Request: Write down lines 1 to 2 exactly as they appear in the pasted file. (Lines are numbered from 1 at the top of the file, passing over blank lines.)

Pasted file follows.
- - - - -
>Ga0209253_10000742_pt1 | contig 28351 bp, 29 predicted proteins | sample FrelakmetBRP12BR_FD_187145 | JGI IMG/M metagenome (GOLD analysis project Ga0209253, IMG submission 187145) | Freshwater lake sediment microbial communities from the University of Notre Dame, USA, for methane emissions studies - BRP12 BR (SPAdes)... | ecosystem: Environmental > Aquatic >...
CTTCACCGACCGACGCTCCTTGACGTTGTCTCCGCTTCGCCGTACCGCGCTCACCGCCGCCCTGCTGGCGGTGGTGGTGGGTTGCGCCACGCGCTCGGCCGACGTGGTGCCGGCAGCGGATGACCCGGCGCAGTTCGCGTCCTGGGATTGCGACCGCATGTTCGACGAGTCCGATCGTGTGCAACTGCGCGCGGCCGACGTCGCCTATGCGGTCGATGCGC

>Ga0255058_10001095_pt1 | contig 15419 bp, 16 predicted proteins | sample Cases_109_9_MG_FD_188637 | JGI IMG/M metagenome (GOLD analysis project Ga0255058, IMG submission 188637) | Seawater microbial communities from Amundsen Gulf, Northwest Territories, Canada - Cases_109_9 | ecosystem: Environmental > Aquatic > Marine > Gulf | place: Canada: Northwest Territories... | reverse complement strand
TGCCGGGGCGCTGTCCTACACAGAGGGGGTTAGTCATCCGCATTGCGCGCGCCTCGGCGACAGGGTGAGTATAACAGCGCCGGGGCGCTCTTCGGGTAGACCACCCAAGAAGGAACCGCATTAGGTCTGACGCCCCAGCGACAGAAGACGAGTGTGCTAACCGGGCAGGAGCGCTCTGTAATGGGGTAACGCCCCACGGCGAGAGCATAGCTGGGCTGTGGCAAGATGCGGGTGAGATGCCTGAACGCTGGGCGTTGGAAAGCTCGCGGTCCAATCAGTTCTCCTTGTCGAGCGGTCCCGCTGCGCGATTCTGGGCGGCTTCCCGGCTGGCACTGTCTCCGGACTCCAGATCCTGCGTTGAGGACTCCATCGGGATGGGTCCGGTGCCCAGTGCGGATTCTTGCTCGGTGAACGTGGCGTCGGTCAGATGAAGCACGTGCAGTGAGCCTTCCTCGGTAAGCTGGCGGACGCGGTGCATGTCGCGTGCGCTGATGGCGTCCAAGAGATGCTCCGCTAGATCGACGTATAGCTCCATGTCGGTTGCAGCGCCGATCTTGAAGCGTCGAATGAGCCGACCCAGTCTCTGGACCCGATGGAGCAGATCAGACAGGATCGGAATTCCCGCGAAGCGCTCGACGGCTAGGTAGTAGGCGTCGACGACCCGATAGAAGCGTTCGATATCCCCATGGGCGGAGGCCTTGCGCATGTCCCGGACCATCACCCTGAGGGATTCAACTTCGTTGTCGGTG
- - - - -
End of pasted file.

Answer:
>Ga0209253_10000742_pt1 | contig 28351 bp, 29 predicted proteins | sample FrelakmetBRP12BR_FD_187145 | JGI IMG/M metagenome (GOLD analysis project Ga0209253, IMG submission 187145) | Freshwater lake sediment microbial communities from the University of Notre Dame, USA, for methane emissions studies - BRP12 BR (SPAdes)... | ecosystem: Environmental > Aquatic >...
CTTCACCGACCGACGCTCCTTGACGTTGTCTCCGCTTCGCCGTACCGCGCTCACCGCCGCCCTGCTGGCGGTGGTGGTGGGTTGCGCCACGCGCTCGGCCGACGTGGTGCCGGCAGCGGATGACCCGGCGCAGTTCGCGTCCTGGGATTGCGACCGCATGTTCGACGAGTCCGATCGTGTGCAACTGCGCGCGGCCGACGTCGCCTATGCGGTCGATGCGC